Many children are inappropriately referred to the juvenile justice system. Juvenile Law Center works to limit unnecessary referrals and advocates for diverting certain youth to systems or treatment that can more appropriately address their needs. With thoughtful screening and programming, diversion can promote successful outcomes and better futures for youth while still promoting community safety.
Youth who are adjudicated delinquent face serious long-term consequences that diversion can prevent. For example, a juvenile court record can limit education and job options, including military service, and lead to eviction from public housing, suspension of a driver’s license, or even deportation. Furthermore, young people sent to juvenile detention and correctional facilities are at risk of potential assault or abuse and may be more vulnerable to suicide.1 Studies have shown that sending juveniles to out-of-home placement (detention facilities) may increase the chance that they will reoffend.2
Historically, Juvenile Law Center has pursued several advocacy strategies to promote diversion. Most recently, in our roles as lead entity in the MacArthur Foundation Models for Change (MfC) Initiative in Pennsylvania and state team leader to the (MfC) Mental Health-Juvenile Justice Action Network, we started a statewide diversion workgroup. Participants include juvenile court judges, prosecutors, defense attorneys, and probation officers, as well as leaders in the education, mental health, and substance abuse fields. Collectively, we endorse meaningful diversion opportunities at key decision points in the justice system. With support from the MacArthur Foundation, the workgroup also launched pilot projects to target three primary crossroads where a child’s future hangs in the balance: when he comes into contact with police, gets into trouble at school, or first enters the courthouse door.
In 2010, the Pennsylvania diversion workgroup became a subcommittee of Pennsylvania’s Juvenile Justice and Delinquency Prevention Committee (JJDPC). Juvenile Law Center staff currently co-chairs the diversion subcommittee. Following the subcommittee’s recommendation, the JJDPC funds an additional 13 innovative projects, which consider various ways to redirect youth away from the justice system when appropriate.
Juvenile Law Center’s extensive experience promoting diversion in Pennsylvania enables us to provide technical assistance to other jurisdictions. Moreover, through publications, presentations, and direct advocacy, we endorse laws and policies at both the federal and state levels to counteract irrational zero-tolerance policies, particularly those that send youth into the justice system for behaviors previously addressed by school administrators.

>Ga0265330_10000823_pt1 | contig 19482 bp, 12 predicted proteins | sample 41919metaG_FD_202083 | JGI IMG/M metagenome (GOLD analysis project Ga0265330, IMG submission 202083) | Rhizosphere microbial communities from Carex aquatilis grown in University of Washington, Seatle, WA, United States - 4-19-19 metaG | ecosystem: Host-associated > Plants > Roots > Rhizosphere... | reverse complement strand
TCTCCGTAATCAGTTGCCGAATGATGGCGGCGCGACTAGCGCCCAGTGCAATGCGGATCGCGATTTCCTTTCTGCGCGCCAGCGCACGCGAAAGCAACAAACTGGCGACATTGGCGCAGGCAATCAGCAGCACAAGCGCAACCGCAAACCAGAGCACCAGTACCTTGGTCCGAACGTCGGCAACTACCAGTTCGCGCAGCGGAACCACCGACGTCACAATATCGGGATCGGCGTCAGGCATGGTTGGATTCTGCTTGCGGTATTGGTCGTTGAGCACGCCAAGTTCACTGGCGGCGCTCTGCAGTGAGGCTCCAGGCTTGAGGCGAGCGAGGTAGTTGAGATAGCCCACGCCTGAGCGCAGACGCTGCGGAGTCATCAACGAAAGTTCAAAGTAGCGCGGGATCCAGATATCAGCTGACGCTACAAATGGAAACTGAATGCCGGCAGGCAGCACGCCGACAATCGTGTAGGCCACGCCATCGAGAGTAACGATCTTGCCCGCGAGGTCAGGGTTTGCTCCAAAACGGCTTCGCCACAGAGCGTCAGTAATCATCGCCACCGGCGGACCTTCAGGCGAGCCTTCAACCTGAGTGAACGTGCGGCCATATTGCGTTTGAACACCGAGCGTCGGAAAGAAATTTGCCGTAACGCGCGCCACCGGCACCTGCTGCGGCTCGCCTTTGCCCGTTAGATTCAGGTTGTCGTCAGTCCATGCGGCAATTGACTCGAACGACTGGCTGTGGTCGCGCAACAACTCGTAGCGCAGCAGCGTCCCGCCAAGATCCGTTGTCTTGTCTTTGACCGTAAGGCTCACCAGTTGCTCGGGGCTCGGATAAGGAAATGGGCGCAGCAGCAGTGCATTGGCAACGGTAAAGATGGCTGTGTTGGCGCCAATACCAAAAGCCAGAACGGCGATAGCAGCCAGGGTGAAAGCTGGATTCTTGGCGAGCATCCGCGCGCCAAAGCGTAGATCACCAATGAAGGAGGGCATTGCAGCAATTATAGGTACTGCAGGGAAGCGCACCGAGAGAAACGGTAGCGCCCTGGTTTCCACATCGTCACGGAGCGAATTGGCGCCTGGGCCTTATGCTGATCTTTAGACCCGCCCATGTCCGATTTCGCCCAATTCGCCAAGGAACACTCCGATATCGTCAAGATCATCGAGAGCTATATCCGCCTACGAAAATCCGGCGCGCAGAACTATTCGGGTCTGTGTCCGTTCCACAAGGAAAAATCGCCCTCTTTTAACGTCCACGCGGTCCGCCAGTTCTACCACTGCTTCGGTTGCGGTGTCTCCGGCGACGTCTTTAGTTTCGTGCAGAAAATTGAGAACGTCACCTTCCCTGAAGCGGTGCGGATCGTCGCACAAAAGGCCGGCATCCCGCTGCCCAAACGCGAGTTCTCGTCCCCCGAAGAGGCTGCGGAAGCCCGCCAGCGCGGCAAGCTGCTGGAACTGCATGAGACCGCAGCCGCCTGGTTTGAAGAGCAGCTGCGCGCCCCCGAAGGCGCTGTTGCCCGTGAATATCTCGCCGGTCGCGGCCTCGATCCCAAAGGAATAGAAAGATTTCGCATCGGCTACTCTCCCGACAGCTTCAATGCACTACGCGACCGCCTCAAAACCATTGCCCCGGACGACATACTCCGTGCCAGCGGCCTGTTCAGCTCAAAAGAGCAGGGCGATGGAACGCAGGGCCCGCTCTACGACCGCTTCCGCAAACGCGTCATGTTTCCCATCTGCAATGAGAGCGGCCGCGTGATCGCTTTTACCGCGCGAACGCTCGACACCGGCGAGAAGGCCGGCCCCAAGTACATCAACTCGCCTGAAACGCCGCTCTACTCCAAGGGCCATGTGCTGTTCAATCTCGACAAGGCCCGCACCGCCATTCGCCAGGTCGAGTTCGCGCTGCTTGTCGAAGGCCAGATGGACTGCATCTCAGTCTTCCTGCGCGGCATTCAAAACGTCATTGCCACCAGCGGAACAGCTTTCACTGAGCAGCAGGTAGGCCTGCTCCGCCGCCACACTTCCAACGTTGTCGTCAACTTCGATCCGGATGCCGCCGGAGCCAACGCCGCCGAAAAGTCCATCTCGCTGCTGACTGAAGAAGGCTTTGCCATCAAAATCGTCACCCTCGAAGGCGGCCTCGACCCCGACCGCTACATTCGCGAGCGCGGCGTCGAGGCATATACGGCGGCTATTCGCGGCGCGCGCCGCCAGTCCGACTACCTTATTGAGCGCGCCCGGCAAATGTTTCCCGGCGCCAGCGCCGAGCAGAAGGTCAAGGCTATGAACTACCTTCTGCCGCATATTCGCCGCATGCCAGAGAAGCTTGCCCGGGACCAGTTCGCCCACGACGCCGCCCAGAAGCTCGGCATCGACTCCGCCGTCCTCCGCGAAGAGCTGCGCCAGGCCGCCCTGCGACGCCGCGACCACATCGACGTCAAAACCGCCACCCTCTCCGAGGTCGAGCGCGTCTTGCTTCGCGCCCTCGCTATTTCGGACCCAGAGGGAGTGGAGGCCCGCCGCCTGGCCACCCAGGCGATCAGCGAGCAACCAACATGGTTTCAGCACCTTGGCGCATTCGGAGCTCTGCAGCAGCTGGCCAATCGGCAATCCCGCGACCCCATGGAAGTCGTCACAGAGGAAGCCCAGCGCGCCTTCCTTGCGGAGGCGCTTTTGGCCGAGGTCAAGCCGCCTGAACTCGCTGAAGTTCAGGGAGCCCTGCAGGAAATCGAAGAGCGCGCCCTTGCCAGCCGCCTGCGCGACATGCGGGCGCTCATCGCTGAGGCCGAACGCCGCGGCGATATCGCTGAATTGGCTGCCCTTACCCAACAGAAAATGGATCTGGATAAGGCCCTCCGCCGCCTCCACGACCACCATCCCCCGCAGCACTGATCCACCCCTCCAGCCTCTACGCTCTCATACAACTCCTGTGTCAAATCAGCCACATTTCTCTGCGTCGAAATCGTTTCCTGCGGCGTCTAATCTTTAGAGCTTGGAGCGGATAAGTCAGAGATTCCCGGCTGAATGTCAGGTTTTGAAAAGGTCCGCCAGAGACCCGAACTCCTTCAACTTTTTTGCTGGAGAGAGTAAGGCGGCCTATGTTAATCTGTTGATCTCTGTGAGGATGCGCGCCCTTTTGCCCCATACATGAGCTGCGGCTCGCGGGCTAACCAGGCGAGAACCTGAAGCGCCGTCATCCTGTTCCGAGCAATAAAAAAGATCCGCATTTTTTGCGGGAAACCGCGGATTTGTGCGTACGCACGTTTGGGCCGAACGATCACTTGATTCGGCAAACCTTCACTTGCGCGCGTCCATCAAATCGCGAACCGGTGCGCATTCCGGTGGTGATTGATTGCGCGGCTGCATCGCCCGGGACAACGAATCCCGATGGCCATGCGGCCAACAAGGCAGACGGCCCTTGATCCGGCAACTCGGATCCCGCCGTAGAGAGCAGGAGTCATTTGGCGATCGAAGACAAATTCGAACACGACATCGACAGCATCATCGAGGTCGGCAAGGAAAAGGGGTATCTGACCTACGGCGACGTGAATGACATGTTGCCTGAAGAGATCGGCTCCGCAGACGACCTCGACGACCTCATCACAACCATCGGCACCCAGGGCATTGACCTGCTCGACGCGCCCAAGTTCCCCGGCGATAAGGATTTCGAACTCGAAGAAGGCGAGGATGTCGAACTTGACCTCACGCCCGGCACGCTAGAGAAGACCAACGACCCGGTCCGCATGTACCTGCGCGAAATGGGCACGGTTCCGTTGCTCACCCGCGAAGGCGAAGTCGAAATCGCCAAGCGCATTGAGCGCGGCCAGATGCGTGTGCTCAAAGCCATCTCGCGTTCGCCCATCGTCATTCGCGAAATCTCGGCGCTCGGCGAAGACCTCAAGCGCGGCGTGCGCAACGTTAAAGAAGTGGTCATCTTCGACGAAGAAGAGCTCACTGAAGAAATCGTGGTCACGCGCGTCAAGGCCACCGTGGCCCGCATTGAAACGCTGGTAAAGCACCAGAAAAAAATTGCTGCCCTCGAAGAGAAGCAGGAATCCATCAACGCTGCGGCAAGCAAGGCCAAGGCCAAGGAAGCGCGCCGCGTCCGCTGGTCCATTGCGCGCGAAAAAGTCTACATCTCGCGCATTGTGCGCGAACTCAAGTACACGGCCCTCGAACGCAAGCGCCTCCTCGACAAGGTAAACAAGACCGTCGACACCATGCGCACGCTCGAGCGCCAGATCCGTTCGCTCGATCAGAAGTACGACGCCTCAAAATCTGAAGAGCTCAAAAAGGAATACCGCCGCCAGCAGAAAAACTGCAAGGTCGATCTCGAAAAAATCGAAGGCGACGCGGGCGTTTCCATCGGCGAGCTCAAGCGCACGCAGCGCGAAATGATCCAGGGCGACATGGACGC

1National Commission on Correctional Health Care. “Prevention of Juvenile Suicide in Correctional Settings.” Position Statements. National Commission on Correctional Health Care, 14 October 2007. May 2011.
2Holman, Barry and Ziedenberg, Jason ,.Dangers of Detention: The Impact of Incarcerating Youth in Detention and Other Secure Facilities Washington, D.C.: Justice Policy Institute, 2006. 3-4. Web.
Last updated December 2011
There is no evidence that zero-tolerance policies make schools safer or improve student behavior.
ACLU, "School to Prison Pipeline: Talking Points," www.aclu.org, 6 June 2008. Web. June 2011.
An adjudication of delinquency may limit opportunities to seek higher education, obtain employment, or enlist in the military.
Pennsylvania Juvenile Indigent Defense Action Network, "The Pennsylvania Juvenile Collateral Consequences Checklist," May 2010.
In Pennsylvania juvenile records are open to the public if a 12- or 13-year-old child is adjudicated delinquent of certain very serious offenses, or if a child is older than 13 and adjudicated delinquent of ANY felony offense.
"The Pennsylvania Juvenile Collateral Consequences Checklist." Pennsylvania: Models for Change Systems Reform in Juvenile Justice, May 2010.
Research suggests that the overuse of suspensions and expulsions, as in the case of a zero-tolerance policy, may increase the likelihood of later criminal misconduct.
ACLU, "School to Prison Pipeline: Talking Points." www.aclu.org, 6 June 2008. Web. June 2011.
Studies have found that delinquent youth are more than seven times as likely to show a history of adult unemployment and welfare dependence than non-delinquent youth.
Sampson, Robert J., Laub, John H. "Crime and Deviance Over the Life Course: The Salience of Adult Social Bonds." American Sociological Review, 55.5 (1990): 609-627.